An 8-foot tall, 6-sided cedar pole is being carved with the twelve most spoken languages in Lake City in the words "May Peace Prevail on Earth". My hope is to navigate through the permit and insurance requirement needed by the city and plant the pole this winter with a ceremony, potluck and Stir It Up dance, date TBA. If you would like to help with gardening now, please contact Annie. I'm looking to reignite a team of earth tenders and would love some help preparing for the Peace Pole planting ceremony.


Each year Lake City churches provide a winter shelter for our homeless neighbors. They ask groups to provide a hot dinner and continental breakfast for the 30-40 residents of the LC winter shelter.

For the past five years, six Two Dog volunteers have gathered in one of our homes to make lasagna, beef stew or chili. This year we are gathering in the afternoon, Monday December 17th. We need 5 more volunteers to join us in the making and serving of the dinner. Contact Annie for more information..


And... we have FREE teen yoga, Tuesdays, 4:30-5:15pm with Patty Killian, yoga teacher at Nathan Hale High School.


I am so grateful for all of those who have helped and been part of the giving back that Two Dog has provided to our neighborhood over the last 27 years.


Peace --- Annie

Contact her for more info.  -or- 206-367-9608

Our Community

Donate to the Guerilla Garden fund


Contact Annie for larger donations.


Two Dog Tales

Enjoy these highlights from the Two Dog e-newsletter and other writings contributed by and about Two Doggers over the years. It's a story archive that tells the tale of the Two Dog community: its teachers, students, neighbors and friends.

Therapeutic Yoga: Annie's Journey
by Annie Stocker

Annie's journey to discover the benefits of yoga and the Therapeutic offerings at Two Dog
Three villages: Beloved Communities
by Annie Stocker
Yelapa in Mexico, Vaidyagrama in India, and Lake City in Seattle

Gratitude Flows Over at Two Dog
by Annie Stocker

Unexpected sources of Gratitude

Generosity of Two Dog Community
by Annie Stocker
Two Dog Generous community
Annie's Om From Home
by Annie Stocker
How Annie found her voice
Mothers and Daughters at Two Dog
by Valerie Sasson

Sharing the experience of sore muscles on Sunday mornings

A Dog A Day?
by Roxi Smith
A home-practice story shared by a long-time Two Dogger
Turning the Kaleidoscope: Bringing Things to Light
by Sarahjoy Marsh
Bringing awareness to the ever-shifting materials of our inner kaleidoscope
A Year's Journey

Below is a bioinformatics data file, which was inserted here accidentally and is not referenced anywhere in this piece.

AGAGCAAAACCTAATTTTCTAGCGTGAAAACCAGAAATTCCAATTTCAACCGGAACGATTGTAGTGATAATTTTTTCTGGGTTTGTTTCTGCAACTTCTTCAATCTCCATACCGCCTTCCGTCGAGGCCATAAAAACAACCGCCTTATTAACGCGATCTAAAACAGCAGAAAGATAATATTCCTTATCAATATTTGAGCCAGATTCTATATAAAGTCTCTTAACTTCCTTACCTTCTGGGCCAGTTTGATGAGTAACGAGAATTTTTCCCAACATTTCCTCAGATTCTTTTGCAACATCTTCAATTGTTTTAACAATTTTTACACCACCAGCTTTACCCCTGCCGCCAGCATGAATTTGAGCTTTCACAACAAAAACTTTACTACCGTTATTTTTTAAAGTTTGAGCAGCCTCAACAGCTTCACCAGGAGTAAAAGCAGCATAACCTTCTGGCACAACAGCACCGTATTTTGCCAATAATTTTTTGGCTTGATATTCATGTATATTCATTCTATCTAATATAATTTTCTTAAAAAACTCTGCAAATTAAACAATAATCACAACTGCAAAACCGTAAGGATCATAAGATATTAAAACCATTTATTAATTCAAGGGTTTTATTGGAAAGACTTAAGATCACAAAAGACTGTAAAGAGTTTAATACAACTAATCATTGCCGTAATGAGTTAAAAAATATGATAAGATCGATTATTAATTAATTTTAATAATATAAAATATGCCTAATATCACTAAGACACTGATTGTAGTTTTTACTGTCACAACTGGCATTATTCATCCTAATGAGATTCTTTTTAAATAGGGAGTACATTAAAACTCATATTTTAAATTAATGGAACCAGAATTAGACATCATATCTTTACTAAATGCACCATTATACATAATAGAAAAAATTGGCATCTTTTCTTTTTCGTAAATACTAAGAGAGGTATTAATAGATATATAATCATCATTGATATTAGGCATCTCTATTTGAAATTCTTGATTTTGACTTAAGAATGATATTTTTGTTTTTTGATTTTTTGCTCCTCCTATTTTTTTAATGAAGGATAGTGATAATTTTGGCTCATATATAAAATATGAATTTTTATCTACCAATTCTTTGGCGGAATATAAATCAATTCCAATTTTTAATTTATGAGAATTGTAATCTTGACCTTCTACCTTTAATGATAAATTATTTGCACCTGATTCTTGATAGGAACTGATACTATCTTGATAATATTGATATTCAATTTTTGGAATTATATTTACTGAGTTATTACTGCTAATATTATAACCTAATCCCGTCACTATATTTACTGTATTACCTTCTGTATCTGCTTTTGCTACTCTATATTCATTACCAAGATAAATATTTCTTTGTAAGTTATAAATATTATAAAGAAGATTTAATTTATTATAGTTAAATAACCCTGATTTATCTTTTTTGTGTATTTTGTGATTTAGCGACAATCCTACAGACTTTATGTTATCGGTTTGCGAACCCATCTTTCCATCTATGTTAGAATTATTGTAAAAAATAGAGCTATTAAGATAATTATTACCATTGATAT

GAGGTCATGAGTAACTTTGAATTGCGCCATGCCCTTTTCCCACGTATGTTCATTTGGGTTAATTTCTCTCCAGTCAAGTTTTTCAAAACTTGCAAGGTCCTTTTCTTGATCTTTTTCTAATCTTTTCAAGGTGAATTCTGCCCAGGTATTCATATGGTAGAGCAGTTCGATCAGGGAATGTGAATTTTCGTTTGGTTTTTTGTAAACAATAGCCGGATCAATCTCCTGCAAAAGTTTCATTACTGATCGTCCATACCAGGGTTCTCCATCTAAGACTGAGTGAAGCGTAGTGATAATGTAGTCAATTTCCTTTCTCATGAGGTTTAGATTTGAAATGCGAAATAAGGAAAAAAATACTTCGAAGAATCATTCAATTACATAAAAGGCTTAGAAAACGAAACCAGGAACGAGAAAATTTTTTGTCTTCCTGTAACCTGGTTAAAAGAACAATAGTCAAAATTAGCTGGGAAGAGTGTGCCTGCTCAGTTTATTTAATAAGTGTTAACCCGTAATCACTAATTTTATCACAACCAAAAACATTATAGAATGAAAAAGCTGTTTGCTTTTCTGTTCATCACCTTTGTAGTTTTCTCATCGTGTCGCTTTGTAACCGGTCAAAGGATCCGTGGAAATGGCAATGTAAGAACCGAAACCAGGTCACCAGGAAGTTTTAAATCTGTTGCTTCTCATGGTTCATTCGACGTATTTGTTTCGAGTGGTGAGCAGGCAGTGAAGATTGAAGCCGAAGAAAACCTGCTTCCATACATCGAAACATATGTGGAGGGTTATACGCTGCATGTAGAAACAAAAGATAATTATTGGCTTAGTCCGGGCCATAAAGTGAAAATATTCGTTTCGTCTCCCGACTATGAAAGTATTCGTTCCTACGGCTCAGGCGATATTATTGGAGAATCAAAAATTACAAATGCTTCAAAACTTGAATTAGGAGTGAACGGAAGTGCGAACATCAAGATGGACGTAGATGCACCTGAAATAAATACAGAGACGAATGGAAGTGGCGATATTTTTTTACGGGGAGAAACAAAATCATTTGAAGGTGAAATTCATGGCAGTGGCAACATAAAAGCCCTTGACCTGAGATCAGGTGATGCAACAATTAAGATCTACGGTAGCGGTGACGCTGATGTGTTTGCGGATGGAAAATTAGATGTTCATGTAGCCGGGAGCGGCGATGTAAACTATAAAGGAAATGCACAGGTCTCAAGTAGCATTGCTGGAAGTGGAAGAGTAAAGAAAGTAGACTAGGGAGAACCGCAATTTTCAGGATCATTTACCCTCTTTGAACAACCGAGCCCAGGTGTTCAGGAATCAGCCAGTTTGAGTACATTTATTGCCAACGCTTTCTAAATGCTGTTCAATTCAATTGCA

by Shannon McCall
The story of a milestone year in the life of one Two Dog teacher
The Two Dogger Next Door
by Jan Mikus
Read about the life and healing experience of a studio regular

To Plan or Not To Plan
by Sarahjoy Marsh

A reflection on how much our habits press on our thoughts, actions, reactions
The Space in Between
by Wendy Groesbeck
What are we really asking for when we want more time in our lives?
Why "Two Dog"
by Annie Stocker

Musing on the name of the studio

Favorite Poses
by Two Dog Teachers

Wendy, Annie and Shannon reflect on their favorite poses

Teen Kumbha
by Annie Stocker

A mother/son yoga experience

About Gentle Yoga and Me
by Bob Scheu

Coming into yoga in the best possible way

Yoga- Another Universe?
by Jack Davis

How Yoga made me a better person

Curve Balls and Fowl Balls
by Annie Stocker

Sometimes things happen

by Shannon McCall


What Yoga Means to Me
by Two Dog Students

Coming Home
by Annie Stocker
Returning from Sri Lanka
Healing in Kerala
by Annie Stocker
A story of healing
Loving Lake City
by Annie Stocker
Reflection of a spring evening in Lake City


Lovin' Lake City

Annie Stocker, Two Dog studio owner, has lived in Lake City since 1986 and feels a warm kinship with the ever-emerging neighborhood. Two Dog students bump into each other at local restaurants, the Lake City Farmers Market, the local hardware store, post office, parks and restaurants. More and more people now make Lake City their permanent home in which to grow their families and friendships. Two Dog is proud to be a part of the growth of this healthy, thriving community. Come explore!


Douglas Park Cooperative Families for Lake City
KaffeeKlatsch Cafe Lake City Branch Public Library
North Seattle Chamber of Commerce Lake City Community Center
Lake City Farmers Market Lake City Greenways
Lake City Live: Blog Lake City Traffic Safety Project
North Helpline Pinehurst Community Blog
Hunger Intervention Program Jamtown Drum School










Two qualities of life that we sometimes give low priority to are surrounding ourselves with beauty and developing community. These are being practiced at Two Dog Yoga studio. The gorgeous unfolding lotus mural secures the room where yoga, singing, dancing, eating, talking and more are offered with open arms to the Lake City neighborhood.
— Cynthia Lair, author of Feeding the Whole Family 



Two Dog Yoga is a compassionate, supportive and nonjudgmental community of teachers and students which has benefitted me in ways I did not expect. I have been able to apply these experiences when I am off the mat to enhance my life as well as help me cope with everything from day-to-day stresses to more difficult times of loss and grief.
—Jodi McClain, Educational Audiologist